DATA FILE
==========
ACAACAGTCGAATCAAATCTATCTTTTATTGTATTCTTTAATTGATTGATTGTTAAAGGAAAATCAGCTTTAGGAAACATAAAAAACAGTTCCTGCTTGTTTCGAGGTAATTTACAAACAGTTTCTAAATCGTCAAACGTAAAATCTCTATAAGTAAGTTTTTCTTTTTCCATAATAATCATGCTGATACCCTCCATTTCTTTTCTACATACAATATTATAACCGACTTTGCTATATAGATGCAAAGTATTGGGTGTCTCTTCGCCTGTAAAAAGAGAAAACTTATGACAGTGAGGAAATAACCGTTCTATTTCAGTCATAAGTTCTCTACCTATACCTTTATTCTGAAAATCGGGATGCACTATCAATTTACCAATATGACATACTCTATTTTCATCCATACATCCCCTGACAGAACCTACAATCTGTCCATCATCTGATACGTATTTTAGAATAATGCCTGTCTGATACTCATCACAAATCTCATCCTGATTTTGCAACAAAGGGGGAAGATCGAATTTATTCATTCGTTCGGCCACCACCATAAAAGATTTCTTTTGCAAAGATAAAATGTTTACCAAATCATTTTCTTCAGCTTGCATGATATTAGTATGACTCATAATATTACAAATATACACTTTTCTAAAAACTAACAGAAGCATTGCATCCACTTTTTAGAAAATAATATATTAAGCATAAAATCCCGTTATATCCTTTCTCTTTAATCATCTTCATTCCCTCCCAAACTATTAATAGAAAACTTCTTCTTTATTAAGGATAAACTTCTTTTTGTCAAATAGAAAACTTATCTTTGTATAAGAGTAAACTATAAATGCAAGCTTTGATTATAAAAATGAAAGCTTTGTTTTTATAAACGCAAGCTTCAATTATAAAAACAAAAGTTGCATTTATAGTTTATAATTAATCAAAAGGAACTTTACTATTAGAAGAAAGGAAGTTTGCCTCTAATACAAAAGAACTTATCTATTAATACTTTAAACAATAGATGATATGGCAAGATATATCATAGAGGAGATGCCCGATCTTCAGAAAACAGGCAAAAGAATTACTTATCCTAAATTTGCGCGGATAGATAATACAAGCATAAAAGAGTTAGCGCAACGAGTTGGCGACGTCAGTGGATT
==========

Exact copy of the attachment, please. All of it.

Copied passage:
ACAACAGTCGAATCAAATCTATCTTTTATTGTATTCTTTAATTGATTGATTGTTAAAGGAAAATCAGCTTTAGGAAACATAAAAAACAGTTCCTGCTTGTTTCGAGGTAATTTACAAACAGTTTCTAAATCGTCAAACGTAAAATCTCTATAAGTAAGTTTTTCTTTTTCCATAATAATCATGCTGATACCCTCCATTTCTTTTCTACATACAATATTATAACCGACTTTGCTATATAGATGCAAAGTATTGGGTGTCTCTTCGCCTGTAAAAAGAGAAAACTTATGACAGTGAGGAAATAACCGTTCTATTTCAGTCATAAGTTCTCTACCTATACCTTTATTCTGAAAATCGGGATGCACTATCAATTTACCAATATGACATACTCTATTTTCATCCATACATCCCCTGACAGAACCTACAATCTGTCCATCATCTGATACGTATTTTAGAATAATGCCTGTCTGATACTCATCACAAATCTCATCCTGATTTTGCAACAAAGGGGGAAGATCGAATTTATTCATTCGTTCGGCCACCACCATAAAAGATTTCTTTTGCAAAGATAAAATGTTTACCAAATCATTTTCTTCAGCTTGCATGATATTAGTATGACTCATAATATTACAAATATACACTTTTCTAAAAACTAACAGAAGCATTGCATCCACTTTTTAGAAAATAATATATTAAGCATAAAATCCCGTTATATCCTTTCTCTTTAATCATCTTCATTCCCTCCCAAACTATTAATAGAAAACTTCTTCTTTATTAAGGATAAACTTCTTTTTGTCAAATAGAAAACTTATCTTTGTATAAGAGTAAACTATAAATGCAAGCTTTGATTATAAAAATGAAAGCTTTGTTTTTATAAACGCAAGCTTCAATTATAAAAACAAAAGTTGCATTTATAGTTTATAATTAATCAAAAGGAACTTTACTATTAGAAGAAAGGAAGTTTGCCTCTAATACAAAAGAACTTATCTATTAATACTTTAAACAATAGATGATATGGCAAGATATATCATAGAGGAGATGCCCGATCTTCAGAAAACAGGCAAAAGAATTACTTATCCTAAATTTGCGCGGATAGATAATACAAGCATAAAAGAGTTAGCGCAACGAGTTGGCGACGTCAGTGGATT